Yet there have been signs that affiliates of the Islamic State are operating here.
On Wednesday, police detained a member of a local militant group accused of spreading death threats on the Internet in the name of the Islamic State. On Tuesday, a Dhaka court indicted four men on terrorism charges. One of the men was identified as a regional coordinator for the Islamic State. When the men were arrested in January, police found Islamic State leaflets and jihadist videos on their laptops.
The government had previously blamed the attacks on Hasina’s opponents, theorizing that they were carried out to disrupt the country’s ongoing war-crimes trials. The tribunal was set up to prosecute atrocities committed during the 1971 war of independence from Pakistan and has been widely criticized by the international community as unfair. Two of those convicted of war crimes were hanged Sunday morning.
The country’s beleaguered opposition, the Bangladesh Nationalist Party (BNP), denies the charges.
“It’s a blatant lie,” said S.M. Asaduzzaman Ripon, a spokesman for the BNP.
Many of its top leaders are on the run or have been imprisoned by Hasina’s government since Hasina was reelected in 2014 after a controversial poll that the BNP boycotted.
Bangladesh, a Muslim-
majority country of about 160 million, is rapidly modernizing, its economy growing about 6 percent a year, bolstered by farming and a thriving garment industry. It has embraced a moderate form of Islam since the war of independence.
Yet there always has been a division in the country between those who want a secular government and those who favor an Islamist state. The conflict plays out in the streets, where political protests and strikes turn violent.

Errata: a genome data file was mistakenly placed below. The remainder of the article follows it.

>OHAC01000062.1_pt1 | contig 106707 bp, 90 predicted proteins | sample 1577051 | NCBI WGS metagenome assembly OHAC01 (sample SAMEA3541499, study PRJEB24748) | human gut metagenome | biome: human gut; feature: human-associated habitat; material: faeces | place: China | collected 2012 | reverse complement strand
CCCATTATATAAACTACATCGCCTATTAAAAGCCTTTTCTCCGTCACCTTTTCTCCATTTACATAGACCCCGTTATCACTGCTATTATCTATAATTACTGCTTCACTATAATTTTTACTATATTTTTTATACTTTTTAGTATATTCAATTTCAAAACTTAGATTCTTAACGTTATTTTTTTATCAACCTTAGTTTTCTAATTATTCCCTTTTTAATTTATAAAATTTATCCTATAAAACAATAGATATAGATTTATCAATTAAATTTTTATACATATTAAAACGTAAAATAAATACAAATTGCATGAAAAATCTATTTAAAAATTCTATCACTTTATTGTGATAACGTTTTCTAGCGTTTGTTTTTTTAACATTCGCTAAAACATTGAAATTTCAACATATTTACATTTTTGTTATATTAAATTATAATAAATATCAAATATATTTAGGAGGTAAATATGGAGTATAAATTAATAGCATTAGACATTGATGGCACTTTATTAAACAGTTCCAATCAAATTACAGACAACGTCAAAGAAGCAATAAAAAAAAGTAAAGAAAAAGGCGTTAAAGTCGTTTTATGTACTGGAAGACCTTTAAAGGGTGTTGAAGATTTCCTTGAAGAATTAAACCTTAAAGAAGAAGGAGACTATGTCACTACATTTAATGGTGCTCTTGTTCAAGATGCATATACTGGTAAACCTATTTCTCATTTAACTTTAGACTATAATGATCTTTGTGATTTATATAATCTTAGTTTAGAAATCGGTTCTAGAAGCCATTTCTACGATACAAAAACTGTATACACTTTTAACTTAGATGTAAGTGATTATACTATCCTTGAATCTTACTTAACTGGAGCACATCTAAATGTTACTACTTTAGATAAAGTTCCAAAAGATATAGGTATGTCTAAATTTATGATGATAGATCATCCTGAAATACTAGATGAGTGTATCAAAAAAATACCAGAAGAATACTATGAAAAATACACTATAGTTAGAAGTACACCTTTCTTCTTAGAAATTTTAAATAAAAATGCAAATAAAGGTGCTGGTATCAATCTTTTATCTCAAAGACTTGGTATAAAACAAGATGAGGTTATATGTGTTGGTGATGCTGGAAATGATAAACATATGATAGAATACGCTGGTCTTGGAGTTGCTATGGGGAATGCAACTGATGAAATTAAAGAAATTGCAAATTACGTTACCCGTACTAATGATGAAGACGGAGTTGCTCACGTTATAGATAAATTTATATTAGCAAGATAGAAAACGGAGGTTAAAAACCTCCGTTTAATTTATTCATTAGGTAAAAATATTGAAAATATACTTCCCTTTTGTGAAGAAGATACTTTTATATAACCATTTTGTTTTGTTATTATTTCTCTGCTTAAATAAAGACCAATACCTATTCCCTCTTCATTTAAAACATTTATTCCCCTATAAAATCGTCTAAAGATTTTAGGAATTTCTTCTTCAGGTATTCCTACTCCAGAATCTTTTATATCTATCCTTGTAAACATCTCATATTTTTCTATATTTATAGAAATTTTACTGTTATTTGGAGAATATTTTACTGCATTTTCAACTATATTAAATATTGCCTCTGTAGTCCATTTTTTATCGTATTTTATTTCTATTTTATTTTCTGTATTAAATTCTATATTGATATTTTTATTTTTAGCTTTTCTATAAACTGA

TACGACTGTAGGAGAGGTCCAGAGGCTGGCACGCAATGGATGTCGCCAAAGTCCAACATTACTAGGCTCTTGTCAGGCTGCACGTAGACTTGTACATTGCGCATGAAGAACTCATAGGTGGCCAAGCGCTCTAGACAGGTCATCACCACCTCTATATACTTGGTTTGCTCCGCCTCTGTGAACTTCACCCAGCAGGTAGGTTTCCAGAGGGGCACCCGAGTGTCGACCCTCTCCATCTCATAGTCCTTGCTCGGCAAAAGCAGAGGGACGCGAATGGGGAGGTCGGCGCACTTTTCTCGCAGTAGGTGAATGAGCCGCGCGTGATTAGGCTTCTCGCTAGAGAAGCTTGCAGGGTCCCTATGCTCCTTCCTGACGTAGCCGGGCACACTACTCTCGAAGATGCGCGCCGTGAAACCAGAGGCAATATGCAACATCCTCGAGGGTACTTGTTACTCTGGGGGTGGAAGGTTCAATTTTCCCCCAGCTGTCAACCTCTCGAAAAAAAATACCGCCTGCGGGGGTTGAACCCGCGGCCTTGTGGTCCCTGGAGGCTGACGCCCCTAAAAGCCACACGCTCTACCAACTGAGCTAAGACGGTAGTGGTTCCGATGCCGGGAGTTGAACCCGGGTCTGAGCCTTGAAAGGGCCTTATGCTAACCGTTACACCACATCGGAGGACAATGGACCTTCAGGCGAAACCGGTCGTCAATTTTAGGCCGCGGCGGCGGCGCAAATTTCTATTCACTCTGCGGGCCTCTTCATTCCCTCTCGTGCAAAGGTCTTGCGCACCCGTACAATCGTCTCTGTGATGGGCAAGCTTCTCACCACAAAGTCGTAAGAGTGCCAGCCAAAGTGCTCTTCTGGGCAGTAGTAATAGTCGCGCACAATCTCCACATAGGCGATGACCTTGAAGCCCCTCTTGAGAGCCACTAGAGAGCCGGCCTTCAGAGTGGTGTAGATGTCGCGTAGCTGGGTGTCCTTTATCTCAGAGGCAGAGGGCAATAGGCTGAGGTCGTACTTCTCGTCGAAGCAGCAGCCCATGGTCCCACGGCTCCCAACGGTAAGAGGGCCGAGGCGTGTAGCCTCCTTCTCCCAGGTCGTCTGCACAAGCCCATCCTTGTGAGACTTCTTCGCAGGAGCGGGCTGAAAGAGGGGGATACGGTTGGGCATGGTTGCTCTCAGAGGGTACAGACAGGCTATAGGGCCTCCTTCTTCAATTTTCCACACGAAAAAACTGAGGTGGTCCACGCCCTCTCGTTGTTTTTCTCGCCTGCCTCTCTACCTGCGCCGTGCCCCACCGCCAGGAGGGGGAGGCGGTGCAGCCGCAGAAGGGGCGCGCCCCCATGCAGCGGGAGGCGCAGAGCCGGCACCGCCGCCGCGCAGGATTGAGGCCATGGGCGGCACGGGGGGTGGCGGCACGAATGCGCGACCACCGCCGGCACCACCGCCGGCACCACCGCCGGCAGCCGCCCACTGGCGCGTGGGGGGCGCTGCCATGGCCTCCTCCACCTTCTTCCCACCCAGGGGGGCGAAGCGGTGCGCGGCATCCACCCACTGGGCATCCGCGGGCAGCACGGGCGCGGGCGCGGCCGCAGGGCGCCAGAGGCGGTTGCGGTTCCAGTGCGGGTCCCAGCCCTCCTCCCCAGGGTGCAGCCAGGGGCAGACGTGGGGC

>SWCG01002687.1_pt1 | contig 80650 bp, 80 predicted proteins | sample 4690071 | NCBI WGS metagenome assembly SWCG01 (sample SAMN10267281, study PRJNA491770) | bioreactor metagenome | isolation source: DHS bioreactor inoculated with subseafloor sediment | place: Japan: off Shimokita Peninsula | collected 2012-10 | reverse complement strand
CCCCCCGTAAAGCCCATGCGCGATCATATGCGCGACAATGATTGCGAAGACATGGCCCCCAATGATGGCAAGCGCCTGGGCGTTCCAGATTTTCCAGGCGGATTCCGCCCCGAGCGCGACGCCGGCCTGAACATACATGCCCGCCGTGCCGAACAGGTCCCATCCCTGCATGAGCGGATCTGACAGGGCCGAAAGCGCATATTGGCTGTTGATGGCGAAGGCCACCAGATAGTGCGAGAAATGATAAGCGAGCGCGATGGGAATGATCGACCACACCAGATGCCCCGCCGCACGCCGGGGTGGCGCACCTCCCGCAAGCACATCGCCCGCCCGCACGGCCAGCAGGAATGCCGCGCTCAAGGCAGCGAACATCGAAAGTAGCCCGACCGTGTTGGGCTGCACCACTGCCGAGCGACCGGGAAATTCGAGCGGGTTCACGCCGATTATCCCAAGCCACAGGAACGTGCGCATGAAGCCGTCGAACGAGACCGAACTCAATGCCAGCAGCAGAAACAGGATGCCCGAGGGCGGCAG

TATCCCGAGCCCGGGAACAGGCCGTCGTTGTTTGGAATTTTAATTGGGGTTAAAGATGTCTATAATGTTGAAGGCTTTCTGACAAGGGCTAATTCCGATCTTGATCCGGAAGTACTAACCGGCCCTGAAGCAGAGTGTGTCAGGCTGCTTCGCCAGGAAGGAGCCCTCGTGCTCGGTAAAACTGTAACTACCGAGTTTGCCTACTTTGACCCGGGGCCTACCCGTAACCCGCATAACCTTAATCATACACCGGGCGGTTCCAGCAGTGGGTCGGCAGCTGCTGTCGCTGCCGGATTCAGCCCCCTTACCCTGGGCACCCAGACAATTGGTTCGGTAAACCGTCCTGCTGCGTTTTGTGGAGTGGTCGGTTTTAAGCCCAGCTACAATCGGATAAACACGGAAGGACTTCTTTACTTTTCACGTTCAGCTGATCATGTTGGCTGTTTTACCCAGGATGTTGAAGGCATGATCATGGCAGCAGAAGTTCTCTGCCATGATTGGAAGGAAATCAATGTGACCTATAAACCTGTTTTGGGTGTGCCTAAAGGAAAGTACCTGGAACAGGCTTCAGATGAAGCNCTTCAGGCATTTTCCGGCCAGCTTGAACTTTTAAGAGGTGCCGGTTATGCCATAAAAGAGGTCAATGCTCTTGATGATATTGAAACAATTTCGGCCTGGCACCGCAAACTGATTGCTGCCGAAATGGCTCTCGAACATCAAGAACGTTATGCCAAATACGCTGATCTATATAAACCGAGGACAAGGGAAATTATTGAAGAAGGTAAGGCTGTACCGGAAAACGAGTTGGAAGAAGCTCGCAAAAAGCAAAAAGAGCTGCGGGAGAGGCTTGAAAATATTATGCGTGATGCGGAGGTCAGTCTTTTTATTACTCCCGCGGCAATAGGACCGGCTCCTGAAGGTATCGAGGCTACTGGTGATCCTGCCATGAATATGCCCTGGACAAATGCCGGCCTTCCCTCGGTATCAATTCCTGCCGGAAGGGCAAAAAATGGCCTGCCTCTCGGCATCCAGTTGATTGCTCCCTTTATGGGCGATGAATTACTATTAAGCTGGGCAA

Splinter extremist groups have existed at least since the 1990s, when jihadist fighters returned from Afghanistan, said Abdur Rob Khan, a professor of international relations at North South University in Dhaka.
A militant group set off hundreds of bombs throughout the country on the same day in August 2005. Since then, the government has tried to rein in the small-scale networks.
“Definitely there is militancy in this country. We used to claim it was mostly homegrown,” Khan said. “But things are different now. It looks like the discourse is changing. Although [the Islamic State] isn’t physically here, IS supporters are here, and they’re owned by IS.”
The government has arrested four men in the blogger killings who allegedly were part of a militant group inspired by the writings of al-Qaeda. Nonetheless, many of the country’s leading intellectuals continue to live in fear. Some of them have begun curtailing their work for fear of attracting attention — or ending up on a hit list. Khan, for example, used to routinely appear on evening talk shows. He rarely does so now.
One evening, as darkness fell, Dhaka residents strolled along the city’s redeveloped Hatirjheel-Begunbari Lake, which opened just a few years ago. The multicolored lights on newly constructed bridges glowed. People held hands on park benches and bought spicy snacks and cotton candy from traveling vendors.
“Dhaka is a very vibrant place, so life goes on,” said Mahfuz Anam, the editor and publisher of the Daily Star, the country’s largest English-
language newspaper. But “these incidents are extremely worrisome. Suddenly the whole society looks vulnerable. We are [grappling] with how to respond.”
At the lake, a college mathematics lecturer named A.K.M. Nazimuddin, 28, gazed out at the lights on the water, holding hands with his wife, Farjana.
It was a lovely evening, he said, but they wouldn’t linger long: “Something could happen at any time.”
Azad Majumder contributed to this report.